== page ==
Under the proposal, Bank of America Corp. (BAC), Wells Fargo & Co. (WFC), JPMorgan Chase & Co. (JPM), Citigroup Inc. (C) and Ally Financial Inc. would pay penalties and pledge billions of dollars in relief to home buyers, one of the people said, asking not to be named because the talks are private. Firms may fulfill obligations to borrowers over time, choosing among options such as reducing loan principal, cutting fees or paying moving costs, the people said.


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STATEMENT BY CT ATTORNEY GENERAL GEORGE JEPSEN CONCERNING MORTGAGE FORECLOSURE INVESTIGATION

STATEMENT BY CT ATTORNEY GENERAL GEORGE JEPSEN CONCERNING MORTGAGE FORECLOSURE INVESTIGATION


ATTORNEY GENERAL GEORGE JEPSEN
STATEMENT BY ATTORNEY GENERAL GEORGE JEPSEN
CONCERNING MORTGAGE FORECLOSURE INVESTIGATION

For immediate release ……………………………………..TUESDAY MAY 17, 2011

“The multistate investigation of the nation’s largest mortgage servicing companies confirms what my office has been told by thousands of Connecticut consumers, that these banks have done an incredibly poor job in dealing with the mortgage foreclosure mess they were instrumental in creating. As a result, millions of families have needlessly suffered, homeowners have lost billions of dollars in equity, and the real estate market continues to stagnate. Time is of the essence to fix this problem.

“Thus far, the national servicers have been unwilling to step up to the plate with the money necessary to address the full scope of the problems they themselves created. I believe they face substantial legal liability for their clearly illegal behavior should states be forced to sue. After being bailed out by American taxpayers, the banks owe those same taxpayers a real effort to partner with state and federal officials to clean up this mess.”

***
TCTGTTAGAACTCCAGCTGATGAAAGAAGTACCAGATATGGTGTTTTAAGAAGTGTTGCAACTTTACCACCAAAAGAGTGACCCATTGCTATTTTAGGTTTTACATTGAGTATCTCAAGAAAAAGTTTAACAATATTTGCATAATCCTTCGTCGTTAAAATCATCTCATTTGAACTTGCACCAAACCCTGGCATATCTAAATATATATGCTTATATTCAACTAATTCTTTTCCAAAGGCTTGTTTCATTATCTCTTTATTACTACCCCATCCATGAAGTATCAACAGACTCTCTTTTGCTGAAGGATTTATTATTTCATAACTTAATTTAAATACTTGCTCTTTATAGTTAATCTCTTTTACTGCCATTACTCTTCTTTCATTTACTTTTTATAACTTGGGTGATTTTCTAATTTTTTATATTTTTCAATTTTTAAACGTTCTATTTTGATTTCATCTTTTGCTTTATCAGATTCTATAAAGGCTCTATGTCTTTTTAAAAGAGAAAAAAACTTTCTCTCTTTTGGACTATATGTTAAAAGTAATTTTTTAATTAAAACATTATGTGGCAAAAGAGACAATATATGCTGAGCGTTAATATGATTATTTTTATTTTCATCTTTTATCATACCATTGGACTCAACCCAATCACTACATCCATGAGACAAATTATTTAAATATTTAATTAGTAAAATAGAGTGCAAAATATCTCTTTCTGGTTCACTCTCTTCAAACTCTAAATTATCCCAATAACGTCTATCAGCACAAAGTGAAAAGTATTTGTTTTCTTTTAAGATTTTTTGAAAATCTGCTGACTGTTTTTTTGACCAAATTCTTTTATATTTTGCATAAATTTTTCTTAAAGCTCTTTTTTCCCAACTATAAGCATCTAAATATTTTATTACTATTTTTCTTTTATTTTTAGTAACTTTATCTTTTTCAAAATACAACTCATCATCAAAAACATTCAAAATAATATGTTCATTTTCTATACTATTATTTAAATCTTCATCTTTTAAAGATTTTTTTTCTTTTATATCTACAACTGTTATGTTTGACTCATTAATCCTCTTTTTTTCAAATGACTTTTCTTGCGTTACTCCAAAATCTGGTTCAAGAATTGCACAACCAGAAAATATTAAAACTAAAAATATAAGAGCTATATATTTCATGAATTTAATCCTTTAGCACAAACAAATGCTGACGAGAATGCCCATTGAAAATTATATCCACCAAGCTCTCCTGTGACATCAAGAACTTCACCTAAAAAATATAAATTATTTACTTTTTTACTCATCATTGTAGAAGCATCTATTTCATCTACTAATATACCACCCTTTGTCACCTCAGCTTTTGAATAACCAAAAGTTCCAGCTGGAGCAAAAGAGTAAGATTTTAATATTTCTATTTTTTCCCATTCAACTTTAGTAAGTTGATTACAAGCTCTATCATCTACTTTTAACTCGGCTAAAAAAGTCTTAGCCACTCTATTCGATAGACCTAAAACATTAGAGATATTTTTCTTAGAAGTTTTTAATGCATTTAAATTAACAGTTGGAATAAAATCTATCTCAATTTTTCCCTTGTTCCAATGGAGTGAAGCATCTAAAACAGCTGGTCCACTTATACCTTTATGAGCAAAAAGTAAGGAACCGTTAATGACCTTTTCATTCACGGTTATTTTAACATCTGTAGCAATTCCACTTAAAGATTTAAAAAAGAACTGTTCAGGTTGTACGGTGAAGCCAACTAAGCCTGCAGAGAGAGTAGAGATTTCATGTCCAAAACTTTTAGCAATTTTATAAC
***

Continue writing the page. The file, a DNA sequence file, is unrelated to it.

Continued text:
Attorney General Jepsen is a member of the National Association of Attorneys General multi-state task force seeking resolution of the mortgage foreclosure crisis

[Source: http://www.ct.gov/ag/site/default.asp]

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Regulatory Actions Related to Foreclosure Activities by Large Servicers and Practical Implications for Community Banks

Regulatory Actions Related to Foreclosure Activities by Large Servicers and Practical Implications for Community Banks


This Special Foreclosure Edition describes lessons learned from an interagency review of foreclosure practices at the 14 largest residential mortgage servicers and includes examples of effective mortgage servicing practices derived from these lessons.

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Click Image Below

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Banks Rush to Improve Foreclosure Practices,

Banks Rush to Improve Foreclosure Practices,


Tic Toc, Tick Toc,

Tic Toc…

Wall Street Journal-

“We’re not happy” with the time it takes to give borrowers an answer, said Christine Larsen, head of operations for retail financial services at J.P. Morgan, who is responsible for implementing the consent orders. The bank is trying to speed response times by setting new customer-communication deadlines.

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False Statements: R.K. Arnold, Mortgage Electronic Registration Systems